As they duel their way across Alaska’s Interior, Hugh Neff and Allen Moore appear to be playing several games — leapfrog, cat-and-moose, chess — as they mush toward the finish line of the Yukon Quest International Sled Dog Race.
Late Saturday night, after Neff led the way into the Central checkpoint, there was something else to consider: Mind games.
Neff, the defending champion, is 118 miles away from Fairbanks in the 950-mile race that started a week ago Saturday in Whitehorse. When he leaves Central, he will confront a ghost — Eagle Summit, the 3,685-foot mountain pass that drove him out of the 2011 race.
That year, he owned a seemingly insurmountable lead at Central but had to withdraw from the race after his team stalled on Eagle Summit during a wicked storm. One of his dogs died during the ordeal.
“It’s just a hill,” Neff said Saturday night, according to a post on the race’s Facebook page. “But I have a lot of history with it.
“Yeah, I’m nervous.”
Neff reached Central at 10:27 p.m. Saturday. Moore was still on the trail, maybe three miles behind him.
The men traded the lead twice since leaving Eagle, the first checkpoint in Alaska. First Neff led, then Moore, then Neff again. Neff reclaimed the lead in Circle City, where the musher from Tok arrived three minutes after Moore but left two hours ahead of him.
In Eagle, where mushers must take a four-hour layover, both men told Fairbanks radio station KUAC that they planned to keep things close by following similar rest-run schedules.
Whether they meant it or not remains to be seen.
“We did this last year about every checkpoint: ‘I won’t leave for five hours, if you don’t leave,’ ’’ Moore told KUAC’s Emily Schwing. “So then it will be a race to the finish, I guess, if that’s the way it is.”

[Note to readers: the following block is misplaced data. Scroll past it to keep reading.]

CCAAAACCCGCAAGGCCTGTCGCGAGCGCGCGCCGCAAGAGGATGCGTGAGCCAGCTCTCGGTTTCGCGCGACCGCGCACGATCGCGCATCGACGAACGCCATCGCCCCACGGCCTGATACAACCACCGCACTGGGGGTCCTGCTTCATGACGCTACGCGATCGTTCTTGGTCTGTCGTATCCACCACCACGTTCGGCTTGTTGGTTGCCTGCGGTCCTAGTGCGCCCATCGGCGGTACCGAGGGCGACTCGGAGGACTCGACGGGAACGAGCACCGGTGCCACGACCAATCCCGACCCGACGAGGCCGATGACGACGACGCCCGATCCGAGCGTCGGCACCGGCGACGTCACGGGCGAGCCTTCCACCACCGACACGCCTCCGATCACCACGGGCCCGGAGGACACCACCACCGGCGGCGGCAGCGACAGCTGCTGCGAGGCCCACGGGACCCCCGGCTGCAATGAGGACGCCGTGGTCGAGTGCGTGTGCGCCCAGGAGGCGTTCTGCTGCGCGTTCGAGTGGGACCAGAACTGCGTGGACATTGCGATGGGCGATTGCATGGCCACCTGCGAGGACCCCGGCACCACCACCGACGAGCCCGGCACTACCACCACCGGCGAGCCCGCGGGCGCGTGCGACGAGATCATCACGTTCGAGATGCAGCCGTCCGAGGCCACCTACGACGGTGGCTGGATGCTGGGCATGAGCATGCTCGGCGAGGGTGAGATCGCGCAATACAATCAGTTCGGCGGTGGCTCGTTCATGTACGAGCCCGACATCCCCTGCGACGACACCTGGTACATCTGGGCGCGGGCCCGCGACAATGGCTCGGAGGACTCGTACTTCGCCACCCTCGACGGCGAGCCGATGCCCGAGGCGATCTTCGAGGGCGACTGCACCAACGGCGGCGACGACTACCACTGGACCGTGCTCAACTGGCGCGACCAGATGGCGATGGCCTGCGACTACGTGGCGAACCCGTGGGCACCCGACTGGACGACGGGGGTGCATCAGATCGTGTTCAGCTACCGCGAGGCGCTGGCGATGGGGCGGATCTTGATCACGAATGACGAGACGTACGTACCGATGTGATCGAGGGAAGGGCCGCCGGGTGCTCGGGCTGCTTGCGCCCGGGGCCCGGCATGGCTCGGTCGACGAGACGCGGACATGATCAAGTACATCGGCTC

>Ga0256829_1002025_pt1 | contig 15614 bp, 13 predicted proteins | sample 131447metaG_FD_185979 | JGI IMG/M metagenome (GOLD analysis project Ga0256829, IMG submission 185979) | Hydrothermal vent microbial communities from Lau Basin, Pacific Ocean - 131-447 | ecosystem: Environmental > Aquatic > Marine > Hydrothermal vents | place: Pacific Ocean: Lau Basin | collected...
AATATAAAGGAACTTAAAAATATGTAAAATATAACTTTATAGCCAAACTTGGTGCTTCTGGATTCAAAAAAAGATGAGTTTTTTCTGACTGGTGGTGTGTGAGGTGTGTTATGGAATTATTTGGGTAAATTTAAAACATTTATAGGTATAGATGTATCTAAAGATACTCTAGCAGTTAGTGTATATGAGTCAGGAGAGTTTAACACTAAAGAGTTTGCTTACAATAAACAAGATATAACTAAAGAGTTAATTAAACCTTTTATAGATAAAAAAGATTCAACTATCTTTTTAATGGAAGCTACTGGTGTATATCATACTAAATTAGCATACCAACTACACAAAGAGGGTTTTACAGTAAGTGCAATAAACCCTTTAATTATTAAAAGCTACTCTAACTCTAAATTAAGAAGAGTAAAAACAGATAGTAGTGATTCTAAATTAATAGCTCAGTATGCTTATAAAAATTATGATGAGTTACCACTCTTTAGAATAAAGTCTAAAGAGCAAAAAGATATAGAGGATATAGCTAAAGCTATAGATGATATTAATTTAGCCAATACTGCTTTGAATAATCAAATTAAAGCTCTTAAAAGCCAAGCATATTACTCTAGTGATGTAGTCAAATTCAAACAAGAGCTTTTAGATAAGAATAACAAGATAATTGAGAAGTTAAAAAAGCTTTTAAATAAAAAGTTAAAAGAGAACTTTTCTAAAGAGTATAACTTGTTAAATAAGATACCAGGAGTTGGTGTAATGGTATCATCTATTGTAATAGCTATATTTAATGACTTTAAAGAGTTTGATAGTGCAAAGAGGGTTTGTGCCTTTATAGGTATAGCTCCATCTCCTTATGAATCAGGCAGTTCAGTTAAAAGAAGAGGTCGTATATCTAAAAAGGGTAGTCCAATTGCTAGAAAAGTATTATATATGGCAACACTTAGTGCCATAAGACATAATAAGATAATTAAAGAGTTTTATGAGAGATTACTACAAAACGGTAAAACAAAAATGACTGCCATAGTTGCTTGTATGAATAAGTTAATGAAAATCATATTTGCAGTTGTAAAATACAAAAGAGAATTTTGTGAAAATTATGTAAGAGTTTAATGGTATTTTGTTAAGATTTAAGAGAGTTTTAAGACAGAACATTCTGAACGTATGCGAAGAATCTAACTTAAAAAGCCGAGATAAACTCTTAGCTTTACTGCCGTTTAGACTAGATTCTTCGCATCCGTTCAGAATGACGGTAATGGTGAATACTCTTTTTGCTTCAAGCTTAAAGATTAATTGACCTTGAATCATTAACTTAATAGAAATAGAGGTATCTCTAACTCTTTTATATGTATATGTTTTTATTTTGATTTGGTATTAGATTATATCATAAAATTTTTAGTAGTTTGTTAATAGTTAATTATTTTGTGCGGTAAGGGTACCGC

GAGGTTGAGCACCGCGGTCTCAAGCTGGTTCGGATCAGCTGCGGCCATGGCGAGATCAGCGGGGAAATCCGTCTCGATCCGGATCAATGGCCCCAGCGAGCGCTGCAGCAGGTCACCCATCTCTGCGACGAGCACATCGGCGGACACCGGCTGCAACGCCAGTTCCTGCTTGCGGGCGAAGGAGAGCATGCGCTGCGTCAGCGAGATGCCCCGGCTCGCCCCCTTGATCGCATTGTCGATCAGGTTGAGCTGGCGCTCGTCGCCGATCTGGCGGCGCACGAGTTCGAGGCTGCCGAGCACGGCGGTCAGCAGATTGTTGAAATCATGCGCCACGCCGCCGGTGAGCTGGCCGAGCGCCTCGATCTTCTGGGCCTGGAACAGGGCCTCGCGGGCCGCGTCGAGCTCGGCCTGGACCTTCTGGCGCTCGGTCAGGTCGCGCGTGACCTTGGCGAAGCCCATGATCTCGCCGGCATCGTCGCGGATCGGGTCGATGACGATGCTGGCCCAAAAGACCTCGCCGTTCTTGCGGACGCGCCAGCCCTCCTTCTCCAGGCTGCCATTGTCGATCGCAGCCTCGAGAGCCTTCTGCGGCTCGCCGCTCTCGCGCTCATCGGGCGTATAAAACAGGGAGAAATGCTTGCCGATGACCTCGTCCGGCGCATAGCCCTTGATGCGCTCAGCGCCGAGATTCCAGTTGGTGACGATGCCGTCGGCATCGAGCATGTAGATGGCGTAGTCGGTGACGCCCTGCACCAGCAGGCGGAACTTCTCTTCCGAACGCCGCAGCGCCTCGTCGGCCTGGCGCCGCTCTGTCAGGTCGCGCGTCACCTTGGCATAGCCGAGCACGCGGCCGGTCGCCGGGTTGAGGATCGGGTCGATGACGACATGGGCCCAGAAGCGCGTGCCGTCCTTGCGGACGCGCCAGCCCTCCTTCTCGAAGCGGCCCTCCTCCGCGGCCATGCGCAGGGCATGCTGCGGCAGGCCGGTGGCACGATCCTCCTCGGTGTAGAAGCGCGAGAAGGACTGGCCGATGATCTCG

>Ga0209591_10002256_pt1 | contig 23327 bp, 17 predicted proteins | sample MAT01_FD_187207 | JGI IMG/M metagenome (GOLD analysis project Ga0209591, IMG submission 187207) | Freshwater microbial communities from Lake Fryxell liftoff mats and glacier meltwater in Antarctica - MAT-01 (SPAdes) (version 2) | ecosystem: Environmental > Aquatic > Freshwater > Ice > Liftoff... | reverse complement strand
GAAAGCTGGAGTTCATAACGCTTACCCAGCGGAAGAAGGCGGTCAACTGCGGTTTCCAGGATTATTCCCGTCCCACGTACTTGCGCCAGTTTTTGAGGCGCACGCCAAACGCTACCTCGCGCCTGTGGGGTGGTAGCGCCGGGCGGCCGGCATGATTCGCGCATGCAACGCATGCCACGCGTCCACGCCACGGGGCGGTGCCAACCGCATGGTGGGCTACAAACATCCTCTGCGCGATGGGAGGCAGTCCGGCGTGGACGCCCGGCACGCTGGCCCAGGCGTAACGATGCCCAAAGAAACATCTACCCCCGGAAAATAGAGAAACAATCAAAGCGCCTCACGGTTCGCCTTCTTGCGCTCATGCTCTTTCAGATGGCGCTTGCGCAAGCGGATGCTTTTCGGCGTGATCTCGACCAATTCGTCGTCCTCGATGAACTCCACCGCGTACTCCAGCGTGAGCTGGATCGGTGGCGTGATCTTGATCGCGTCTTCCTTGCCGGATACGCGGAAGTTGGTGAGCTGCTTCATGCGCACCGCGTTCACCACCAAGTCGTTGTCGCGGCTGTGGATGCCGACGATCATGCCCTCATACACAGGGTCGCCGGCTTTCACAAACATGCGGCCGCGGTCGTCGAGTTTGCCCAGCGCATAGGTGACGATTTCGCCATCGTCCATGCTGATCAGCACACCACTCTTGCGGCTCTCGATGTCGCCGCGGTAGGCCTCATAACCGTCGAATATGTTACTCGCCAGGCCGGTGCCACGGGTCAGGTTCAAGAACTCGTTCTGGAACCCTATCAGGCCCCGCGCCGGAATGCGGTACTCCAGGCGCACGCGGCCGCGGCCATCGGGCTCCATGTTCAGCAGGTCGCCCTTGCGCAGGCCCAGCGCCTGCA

Said Neff: “We’ve been doing this for so long you know that neither one of us is gonna leave the other guy in the dust. So we’re just gonna keep moving down the trail and teasing each other and try to figure things out.”
But they can’t get too caught up in their duel. Jake Berkowitz of Big Lake and Brent Sass of Eureka aren’t far back, and although they appear to be engaged in a duel for third place, they are poised to pounce if given an opening.
While in Eagle on Friday, Neff told KUAC that the trail out of Dawson wasn’t as gnarly as feared — there were reports of deep snow and rough trail — but interesting all the same. Two hours outside of Dawson City, Neff drove his team into a herd of caribou.
“All of a sudden there’s holes in the trail everywhere and my dog team shoots off like a rocket,” he told Schwing. “Literally for an hour straight it felt like I was in an earthquake. Half the team was trying to jump off the trail and go after the caribou.”
A dog named Archie had to be dropped in Eagle with a sore shoulder — he stepped in a posthole left by the caribou.
Moore missed the caribou, but kept Neff within his sights.
“I’m pushing him the whole time to wear his dogs down,” he told KUAC during his layover in Eagle. “To me, he’s playing into my trap even though he thinks just because he’s ahead, he’s in the lead.”
Reach Beth Bragg at firstname.lastname@example.org  or 257-4335.
By BETH BRAGG